Feature Artwork by Cap Blackard
Beauty is in the eye of the beholder. Art is subjective. Music and movies aren’t about competition; they’re about artistic expression. Well, for those of you who know better than to believe those lies, welcome to another installment of Vs. This time, we figure out if the Harry Potter books or films are more magical.
In 2001, J.K. Rowling’s beloved Harry Potter books kicked off their parallel journey as the kind of sustainable, decade-long film franchise that modern movie studios have come to covet above most other things. The depth of Rowling’s world was tailor-made for film adaptations, the novels so rich in detail that any filmmaker with even a little bit of vision could make incredible things out of them.
Yet at times, it’s difficult to truly compare the two. The film series, by the nature of film and the necessities of making movies that could equally appeal to both die-hard fans and newcomers, had to cut so many of the smaller stories and side journeys that made the books so rich. Likewise, the films had the advantage of paring the stories down to their most essential elements, in hopes of translating the novels’ deep emotional and social resonance in far less time. Each offers its own pleasures, and preference is often as simple a matter as which one you grew up with. If you grew up reading the books, that relationship will always be different. If you’re among the people for whom ad nauseam replays of the movies on ABC Family (or sorry, Freeform) were a childhood touchstone, you might be of a different opinion as well.
We won’t pretend that we can settle the debate any more definitively than anybody else who’s tried, but that’s hardly deterred us from taking a crack at it all the same. We’ve put each of the novels and films head-to-head and hope to help continue the discussion of which work stands at the forefront of accomplishment. If you’ve had trouble shedding light on your own feelings about this, let us offer a helpful lumos. In the head-to-head debate, who’ll emerge as Head Boy of the respective series?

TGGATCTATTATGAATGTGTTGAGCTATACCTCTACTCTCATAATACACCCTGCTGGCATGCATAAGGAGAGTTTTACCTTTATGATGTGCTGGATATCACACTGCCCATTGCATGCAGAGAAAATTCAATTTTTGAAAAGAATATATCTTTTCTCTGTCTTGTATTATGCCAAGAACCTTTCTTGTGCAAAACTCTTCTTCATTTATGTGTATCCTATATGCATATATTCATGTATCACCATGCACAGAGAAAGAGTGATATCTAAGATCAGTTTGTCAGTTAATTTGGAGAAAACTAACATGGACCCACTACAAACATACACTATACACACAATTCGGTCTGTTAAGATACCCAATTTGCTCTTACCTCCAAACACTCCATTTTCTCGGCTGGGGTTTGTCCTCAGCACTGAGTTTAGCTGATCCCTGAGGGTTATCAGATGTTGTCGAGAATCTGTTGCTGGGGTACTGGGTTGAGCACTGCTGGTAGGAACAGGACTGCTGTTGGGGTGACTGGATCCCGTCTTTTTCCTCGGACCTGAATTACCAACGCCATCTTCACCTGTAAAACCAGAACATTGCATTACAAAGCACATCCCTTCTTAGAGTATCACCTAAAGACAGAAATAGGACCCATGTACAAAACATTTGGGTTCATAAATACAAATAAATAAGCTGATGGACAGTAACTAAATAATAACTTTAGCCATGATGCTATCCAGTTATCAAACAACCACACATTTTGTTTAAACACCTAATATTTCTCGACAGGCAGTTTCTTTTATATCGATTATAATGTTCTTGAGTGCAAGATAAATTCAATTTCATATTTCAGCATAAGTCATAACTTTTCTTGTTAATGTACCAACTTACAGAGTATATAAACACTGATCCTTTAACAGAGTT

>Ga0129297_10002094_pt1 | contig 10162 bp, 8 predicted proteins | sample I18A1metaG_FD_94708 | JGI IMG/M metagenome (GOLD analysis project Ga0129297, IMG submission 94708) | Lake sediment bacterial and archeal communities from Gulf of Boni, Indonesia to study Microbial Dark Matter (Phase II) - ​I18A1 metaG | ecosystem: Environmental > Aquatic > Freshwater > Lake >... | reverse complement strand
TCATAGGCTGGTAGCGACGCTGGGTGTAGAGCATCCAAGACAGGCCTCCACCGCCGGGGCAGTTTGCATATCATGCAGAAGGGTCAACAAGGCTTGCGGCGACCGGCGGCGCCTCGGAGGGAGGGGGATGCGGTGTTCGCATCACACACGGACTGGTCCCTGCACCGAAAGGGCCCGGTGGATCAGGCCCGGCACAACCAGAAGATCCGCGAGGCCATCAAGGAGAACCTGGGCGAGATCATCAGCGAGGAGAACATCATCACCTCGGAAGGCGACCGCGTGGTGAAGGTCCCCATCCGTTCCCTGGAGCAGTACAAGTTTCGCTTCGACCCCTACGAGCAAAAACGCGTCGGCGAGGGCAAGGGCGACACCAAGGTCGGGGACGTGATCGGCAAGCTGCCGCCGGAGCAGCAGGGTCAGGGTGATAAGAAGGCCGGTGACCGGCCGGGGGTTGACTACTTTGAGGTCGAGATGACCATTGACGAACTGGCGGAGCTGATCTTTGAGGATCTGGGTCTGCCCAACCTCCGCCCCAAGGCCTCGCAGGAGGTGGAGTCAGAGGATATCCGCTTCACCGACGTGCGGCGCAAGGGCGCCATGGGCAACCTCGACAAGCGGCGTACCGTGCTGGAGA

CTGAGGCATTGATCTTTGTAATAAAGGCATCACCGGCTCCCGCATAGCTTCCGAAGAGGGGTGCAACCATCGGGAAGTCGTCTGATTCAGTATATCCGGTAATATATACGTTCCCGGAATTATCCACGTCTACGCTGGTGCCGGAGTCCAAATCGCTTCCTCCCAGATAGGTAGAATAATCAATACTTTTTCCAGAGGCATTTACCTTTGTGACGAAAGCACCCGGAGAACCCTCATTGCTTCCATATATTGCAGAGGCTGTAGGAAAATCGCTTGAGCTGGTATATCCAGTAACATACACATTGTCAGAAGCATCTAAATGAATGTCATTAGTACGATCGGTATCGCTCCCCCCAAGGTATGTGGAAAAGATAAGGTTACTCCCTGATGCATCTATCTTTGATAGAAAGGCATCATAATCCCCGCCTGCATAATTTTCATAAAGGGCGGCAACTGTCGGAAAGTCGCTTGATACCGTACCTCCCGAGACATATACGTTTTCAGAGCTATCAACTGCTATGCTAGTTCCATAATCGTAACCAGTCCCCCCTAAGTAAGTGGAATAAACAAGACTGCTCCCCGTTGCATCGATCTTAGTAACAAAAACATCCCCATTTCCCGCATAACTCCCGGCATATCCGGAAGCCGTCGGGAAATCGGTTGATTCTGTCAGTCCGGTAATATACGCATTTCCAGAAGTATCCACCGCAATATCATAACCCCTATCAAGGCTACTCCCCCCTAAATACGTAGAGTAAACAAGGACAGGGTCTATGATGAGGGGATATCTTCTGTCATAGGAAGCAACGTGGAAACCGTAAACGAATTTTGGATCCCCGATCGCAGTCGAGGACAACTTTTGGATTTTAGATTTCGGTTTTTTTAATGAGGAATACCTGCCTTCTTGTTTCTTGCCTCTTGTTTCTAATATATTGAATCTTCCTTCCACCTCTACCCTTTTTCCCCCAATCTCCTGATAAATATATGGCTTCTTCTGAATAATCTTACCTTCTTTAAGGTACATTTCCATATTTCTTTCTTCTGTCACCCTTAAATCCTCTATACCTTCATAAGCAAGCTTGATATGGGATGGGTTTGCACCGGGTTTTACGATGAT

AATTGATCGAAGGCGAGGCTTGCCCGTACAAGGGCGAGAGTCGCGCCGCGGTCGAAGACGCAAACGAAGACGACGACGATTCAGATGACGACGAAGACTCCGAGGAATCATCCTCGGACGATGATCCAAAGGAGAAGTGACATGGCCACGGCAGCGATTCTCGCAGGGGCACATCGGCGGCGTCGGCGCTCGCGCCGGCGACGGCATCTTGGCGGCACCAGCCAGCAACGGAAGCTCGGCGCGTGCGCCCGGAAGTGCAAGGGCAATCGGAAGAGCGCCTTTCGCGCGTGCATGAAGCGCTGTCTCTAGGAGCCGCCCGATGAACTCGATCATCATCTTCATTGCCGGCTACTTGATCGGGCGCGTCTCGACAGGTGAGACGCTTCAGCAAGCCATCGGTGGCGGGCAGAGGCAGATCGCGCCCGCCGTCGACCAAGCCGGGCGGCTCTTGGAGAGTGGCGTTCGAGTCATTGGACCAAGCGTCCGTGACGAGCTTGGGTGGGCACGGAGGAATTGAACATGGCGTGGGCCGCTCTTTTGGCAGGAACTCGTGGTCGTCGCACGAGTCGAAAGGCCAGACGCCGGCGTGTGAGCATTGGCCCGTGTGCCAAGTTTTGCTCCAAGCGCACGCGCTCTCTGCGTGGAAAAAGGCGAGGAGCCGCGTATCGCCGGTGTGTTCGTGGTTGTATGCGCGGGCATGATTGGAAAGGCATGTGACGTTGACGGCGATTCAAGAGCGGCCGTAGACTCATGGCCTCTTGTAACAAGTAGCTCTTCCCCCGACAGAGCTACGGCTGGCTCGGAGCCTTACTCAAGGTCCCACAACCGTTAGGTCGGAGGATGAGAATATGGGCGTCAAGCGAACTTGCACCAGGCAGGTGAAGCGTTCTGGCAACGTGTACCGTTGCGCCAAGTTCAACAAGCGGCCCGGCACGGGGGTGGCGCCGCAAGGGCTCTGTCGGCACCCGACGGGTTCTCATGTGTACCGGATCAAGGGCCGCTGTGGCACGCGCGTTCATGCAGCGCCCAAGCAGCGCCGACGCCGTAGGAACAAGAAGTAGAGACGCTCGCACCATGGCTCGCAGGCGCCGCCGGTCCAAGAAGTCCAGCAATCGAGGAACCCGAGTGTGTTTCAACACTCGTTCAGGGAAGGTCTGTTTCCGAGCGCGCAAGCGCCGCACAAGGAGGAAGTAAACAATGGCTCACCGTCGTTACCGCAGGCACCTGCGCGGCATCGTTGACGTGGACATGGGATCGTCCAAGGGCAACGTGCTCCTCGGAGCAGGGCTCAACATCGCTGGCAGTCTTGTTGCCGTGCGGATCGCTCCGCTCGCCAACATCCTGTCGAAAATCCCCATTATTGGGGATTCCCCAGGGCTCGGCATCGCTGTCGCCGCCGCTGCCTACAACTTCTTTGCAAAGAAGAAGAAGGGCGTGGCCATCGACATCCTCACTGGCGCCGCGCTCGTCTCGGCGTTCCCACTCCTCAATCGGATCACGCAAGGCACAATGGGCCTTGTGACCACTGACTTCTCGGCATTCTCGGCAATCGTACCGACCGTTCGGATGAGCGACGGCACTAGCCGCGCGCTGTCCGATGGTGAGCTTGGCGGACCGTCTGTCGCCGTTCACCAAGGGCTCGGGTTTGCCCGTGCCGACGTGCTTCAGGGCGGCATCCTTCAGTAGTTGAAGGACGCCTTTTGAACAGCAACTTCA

Harry Potter and the Philosopher’s/Sorcerer’s Stone
Here’s where it all began, first in 1997 and then again in 2001. It’s an origin story with a hell of an origin story: Jo Rowling dreams up a boy on a train, and by the time she deboards, he’s a wizard with a magical school in his future. After years of writing in cafés and typing (and re-typing) on an old-fashioned typewriter, of being turned down by agents who almost certainly now feel like they missed out on the chance to draft Michael Jordan, her novel was picked up by Bloomsbury and her whole life changed. She’s toured libraries, bookstores, classrooms, and movie theaters around the world. Accio, New York Times Bestseller list; Petrificus Totalus, the financial worries of a single mom.
Sure, all origin stories fit the same mold, but this is a solid one. It begins with a tragedy that’s also cause for celebration, then jumps to an unhappy child’s life suddenly becoming magical — literally. Is this the most profound entry in the Potter series? Of course not. This is the place in which we are introduced to not only Harry, but the entire wizarding world. No time for sociopolitical commentary; we’ve got Hagrid to meet.
While the biggest social and political themes in the series don’t emerge in full force for a bit yet, they’re still present here, from Harry’s first interaction with Draco Malfoy to the big moment where selflessness becomes the most important magic one can possess. Both possess a level of subtlety nowhere to be found in Chris Columbus’ 2001 film, a faithful adaptation that spends so much time trying to get the book just right that it forgets to add the most important ingredient in this particular potion: imagination.
Sure, this is a movie anchored by three very young, somewhat green performers, and that’s going to be a little tough, no matter how charming the kids in question. That’s nothing compared to how flat Columbus’ magical world feels. Take the moving staircases of Hogwarts as an example: one moment they lead to one place, the next to somewhere else entirely. There’s a trick step you always have to jump and shortcuts and false walls around every corner. How does Columbus bring these silly wonders to life? He has them slowly swing through the air like a giant piece of industrial equipment. How dull, how slow, how utterly not of this world.
Still, it’s not … terrible? Faint praise for the film version of a book that got the whole world reading.
Head Boy: The book, by a long shot.